As I’ve done for the past two years, I’m starting the new year with a list of the most popular blog posts I shared during the prior year. Based on page views per day and the number of comments, here are the ten most popular posts of 2018:
10) Three Questions to Determine If an Organization Is Agile
I wrote this after someone told me he’d recently taken a job with a company that had told him they were agile. But once he started there, he discovered they were quite far from being agile. This post offers three questions you can ask during an interview to help determine if the organization is truly agile or just paying lip service to it.
9) Self-Organizing Teams Are Not Put Together Randomly
There is a lot of misinformation about self-organizing teams. One myth is that management cannot exert any influence or control over a self-organizing team. This post refers back to the original 1986 paper on Scrum and describes the subtle influence management should exert on a self-organizing team.
8) How to Ensure You’re Working on the Most Important Items Each Iteration
A lot of agile advice says to start each iteration by picking the most important things. This can lead to teams being too reactionary and just putting out fires and solving other crises rather than working on items that are strategically important. Here’s how to solve that problem.
7) What Happens & When During a Sprint
I get a lot of questions about what day should we do this meeting or when should this happen. I wrote this post to answer all those questions for all sprints from one to four weeks. As a bonus, I had my designer turn it into a great infographic you can use.
6) Six Guidelines for Saying No to a Stakeholder
No one likes to be told no--and stakeholders might like it least of all--yet, sometimes a team does need to say no to stakeholders. This post shares some tips on doing so.
5) Include All Team Members in Sprint Meetings. Yes, Them Too.
Agile works best when accompanied by a whole-team mindset. This occurs when everyone is part of one team with one goal instead of working as multiple sub-teams. This post makes the argument that you want to avoid rules that prohibit some people from participating in some Scrum meetings.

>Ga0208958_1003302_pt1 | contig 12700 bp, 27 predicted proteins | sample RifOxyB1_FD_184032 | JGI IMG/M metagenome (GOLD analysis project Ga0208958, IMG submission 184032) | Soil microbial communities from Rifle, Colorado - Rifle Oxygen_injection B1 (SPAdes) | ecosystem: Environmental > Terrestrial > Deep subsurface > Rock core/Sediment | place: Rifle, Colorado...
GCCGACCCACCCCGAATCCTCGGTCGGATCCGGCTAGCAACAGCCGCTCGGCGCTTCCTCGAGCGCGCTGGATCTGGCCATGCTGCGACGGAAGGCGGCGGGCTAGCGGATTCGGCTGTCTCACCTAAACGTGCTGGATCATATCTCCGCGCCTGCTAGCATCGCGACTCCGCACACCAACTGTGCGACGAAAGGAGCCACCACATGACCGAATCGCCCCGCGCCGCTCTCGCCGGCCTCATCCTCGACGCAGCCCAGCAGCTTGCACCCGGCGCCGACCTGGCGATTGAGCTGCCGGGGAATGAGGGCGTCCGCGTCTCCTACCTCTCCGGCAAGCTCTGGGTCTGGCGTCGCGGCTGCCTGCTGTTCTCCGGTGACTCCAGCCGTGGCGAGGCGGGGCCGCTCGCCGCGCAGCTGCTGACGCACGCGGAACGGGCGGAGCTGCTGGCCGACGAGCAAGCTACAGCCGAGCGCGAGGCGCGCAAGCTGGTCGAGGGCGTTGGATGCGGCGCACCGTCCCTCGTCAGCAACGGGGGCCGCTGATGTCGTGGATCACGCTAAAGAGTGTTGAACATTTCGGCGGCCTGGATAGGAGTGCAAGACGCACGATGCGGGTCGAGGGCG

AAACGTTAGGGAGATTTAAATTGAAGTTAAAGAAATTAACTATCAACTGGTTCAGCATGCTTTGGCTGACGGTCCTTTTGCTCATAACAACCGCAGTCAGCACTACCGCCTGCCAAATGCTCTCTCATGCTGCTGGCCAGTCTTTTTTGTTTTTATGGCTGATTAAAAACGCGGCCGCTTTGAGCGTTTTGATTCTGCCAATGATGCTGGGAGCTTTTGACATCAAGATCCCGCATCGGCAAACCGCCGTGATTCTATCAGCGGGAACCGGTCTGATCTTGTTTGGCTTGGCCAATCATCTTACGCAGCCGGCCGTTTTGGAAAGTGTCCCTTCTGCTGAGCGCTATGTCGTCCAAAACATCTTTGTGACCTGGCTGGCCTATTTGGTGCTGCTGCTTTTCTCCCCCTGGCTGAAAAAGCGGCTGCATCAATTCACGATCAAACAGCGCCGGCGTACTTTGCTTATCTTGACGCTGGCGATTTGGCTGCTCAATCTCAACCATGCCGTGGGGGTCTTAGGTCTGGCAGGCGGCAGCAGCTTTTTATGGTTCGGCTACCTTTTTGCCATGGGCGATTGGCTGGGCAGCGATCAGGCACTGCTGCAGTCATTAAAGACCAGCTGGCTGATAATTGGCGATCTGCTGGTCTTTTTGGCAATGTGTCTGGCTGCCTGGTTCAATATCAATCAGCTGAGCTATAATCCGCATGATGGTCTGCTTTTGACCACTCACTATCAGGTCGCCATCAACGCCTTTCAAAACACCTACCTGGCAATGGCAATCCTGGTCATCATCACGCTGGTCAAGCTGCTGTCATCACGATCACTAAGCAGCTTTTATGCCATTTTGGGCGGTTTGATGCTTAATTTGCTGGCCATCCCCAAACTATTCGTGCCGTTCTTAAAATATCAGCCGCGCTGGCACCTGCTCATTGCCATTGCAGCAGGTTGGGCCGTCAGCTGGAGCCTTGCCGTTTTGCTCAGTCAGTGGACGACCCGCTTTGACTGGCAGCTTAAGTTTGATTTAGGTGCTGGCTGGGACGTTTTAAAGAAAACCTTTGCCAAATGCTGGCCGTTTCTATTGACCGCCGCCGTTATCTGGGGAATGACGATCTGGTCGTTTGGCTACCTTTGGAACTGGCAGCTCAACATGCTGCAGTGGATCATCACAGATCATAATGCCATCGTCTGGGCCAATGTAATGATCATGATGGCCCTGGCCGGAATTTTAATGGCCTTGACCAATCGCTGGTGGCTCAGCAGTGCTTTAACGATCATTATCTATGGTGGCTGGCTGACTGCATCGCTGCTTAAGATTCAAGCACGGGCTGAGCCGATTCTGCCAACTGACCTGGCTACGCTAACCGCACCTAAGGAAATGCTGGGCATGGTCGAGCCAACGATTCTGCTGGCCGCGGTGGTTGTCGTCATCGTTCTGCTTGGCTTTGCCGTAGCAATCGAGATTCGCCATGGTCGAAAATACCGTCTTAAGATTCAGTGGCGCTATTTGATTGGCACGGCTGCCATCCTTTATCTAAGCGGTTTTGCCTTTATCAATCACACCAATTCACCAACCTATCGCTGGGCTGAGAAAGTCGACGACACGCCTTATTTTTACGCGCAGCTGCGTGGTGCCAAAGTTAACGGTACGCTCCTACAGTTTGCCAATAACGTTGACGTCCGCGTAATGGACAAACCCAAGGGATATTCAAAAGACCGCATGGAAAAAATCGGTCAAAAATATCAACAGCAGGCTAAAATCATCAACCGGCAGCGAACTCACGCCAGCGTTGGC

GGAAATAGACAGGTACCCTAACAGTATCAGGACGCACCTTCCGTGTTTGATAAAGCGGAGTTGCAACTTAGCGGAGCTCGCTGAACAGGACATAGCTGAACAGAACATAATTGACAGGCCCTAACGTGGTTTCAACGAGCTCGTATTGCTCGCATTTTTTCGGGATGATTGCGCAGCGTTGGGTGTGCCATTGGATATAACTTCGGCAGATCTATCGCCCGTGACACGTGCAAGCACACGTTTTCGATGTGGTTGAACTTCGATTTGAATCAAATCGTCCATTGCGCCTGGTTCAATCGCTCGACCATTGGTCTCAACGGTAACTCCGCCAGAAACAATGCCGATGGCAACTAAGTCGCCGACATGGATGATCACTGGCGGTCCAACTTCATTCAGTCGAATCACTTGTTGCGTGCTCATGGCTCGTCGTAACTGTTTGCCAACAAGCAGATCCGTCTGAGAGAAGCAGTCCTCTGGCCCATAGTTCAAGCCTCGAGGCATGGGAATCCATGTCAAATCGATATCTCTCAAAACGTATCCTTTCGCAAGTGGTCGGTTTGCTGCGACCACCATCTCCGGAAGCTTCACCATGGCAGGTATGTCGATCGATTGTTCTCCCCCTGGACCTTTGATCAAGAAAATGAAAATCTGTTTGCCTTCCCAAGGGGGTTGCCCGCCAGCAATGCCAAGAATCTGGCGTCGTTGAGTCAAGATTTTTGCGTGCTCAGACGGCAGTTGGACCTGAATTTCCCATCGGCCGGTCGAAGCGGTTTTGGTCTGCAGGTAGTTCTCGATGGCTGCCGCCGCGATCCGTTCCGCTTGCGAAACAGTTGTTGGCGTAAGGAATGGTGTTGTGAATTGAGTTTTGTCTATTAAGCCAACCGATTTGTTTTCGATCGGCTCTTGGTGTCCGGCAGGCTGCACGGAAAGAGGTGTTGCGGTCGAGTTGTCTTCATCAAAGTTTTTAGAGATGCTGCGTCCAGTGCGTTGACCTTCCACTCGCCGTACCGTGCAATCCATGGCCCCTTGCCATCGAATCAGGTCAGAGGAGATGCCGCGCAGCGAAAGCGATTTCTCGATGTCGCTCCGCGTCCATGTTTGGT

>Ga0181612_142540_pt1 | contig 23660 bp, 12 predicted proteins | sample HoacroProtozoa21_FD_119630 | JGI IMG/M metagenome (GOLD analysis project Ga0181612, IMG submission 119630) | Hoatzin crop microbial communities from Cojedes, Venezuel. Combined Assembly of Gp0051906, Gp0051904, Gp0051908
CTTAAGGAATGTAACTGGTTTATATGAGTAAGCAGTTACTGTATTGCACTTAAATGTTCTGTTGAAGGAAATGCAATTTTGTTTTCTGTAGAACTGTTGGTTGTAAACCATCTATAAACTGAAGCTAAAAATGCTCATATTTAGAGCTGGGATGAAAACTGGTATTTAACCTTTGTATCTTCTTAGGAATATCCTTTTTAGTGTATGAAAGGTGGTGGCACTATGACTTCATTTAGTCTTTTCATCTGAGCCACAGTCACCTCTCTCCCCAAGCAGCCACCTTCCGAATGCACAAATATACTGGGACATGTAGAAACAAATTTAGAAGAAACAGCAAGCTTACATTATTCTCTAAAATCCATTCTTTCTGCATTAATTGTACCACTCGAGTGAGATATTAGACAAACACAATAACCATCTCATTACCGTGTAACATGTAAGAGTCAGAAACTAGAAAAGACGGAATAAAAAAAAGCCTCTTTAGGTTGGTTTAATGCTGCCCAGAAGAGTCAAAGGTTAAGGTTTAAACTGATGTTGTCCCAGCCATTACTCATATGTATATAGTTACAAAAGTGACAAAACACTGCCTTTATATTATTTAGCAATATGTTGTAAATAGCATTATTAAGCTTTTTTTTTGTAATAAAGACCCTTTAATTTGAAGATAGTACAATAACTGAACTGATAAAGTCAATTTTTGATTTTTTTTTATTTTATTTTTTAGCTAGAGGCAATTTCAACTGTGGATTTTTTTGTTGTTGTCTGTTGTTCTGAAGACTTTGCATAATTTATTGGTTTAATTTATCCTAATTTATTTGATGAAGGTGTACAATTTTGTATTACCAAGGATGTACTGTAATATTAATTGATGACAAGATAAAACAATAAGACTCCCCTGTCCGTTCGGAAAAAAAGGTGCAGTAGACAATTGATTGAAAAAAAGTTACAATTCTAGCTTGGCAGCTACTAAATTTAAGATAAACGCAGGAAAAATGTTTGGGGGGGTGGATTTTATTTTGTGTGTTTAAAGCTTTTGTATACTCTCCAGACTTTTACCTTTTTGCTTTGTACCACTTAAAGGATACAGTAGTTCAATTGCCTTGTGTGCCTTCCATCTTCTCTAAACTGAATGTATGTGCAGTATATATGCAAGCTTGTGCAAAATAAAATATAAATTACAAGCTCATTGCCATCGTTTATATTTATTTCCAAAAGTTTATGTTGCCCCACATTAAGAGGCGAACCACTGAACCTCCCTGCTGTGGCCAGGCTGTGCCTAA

4) An Agile Team Name Generator
It can be hard to come up with a name for your team. This post was written to do it for you. Answer a few simple questions about your team and discover your “perfect” team name.
3) Ten Things the Beatles Taught Me About Being Agile
I’m a huge Beatles fan. I wrote this one day while binge-listening to all of their albums and realizing how much agile wisdom was encoded in their songs. And I didn’t have to play any of them backwards to hear that advice.
2) Ten Sentences with all the Scrum Master Advice You’ll Ever Need
Well, I’m sure ten sentences don’t cover everything. But I sure tried to distill as much as a Scrum Master would need into as few bits of advice as possible.
1) The Difference Between a Professional and an Amateur
My most popular post was written in a fit of rage after a conversation with a Scrum Master. He kept telling me, “But my team won’t do that” and “They won’t do that either.” I had to break it to him that he was working with a team of amateurs rather than professionals.
What Do You Think? How did I do in creating this list?
Do you agree with my choices? Or would you have included something else from my blog in 2018? Please share your thoughts in the comments below.
What Would You Like Me to Address in 2019?
I’m putting together a list of topics to write about in 2019. Are there particular challenges you’re facing or subjects you’d like me to address? If so, you can submit them here and I’ll do my best to address the most common and pressing issues in upcoming blogs or the weekly tips I share each Thursday.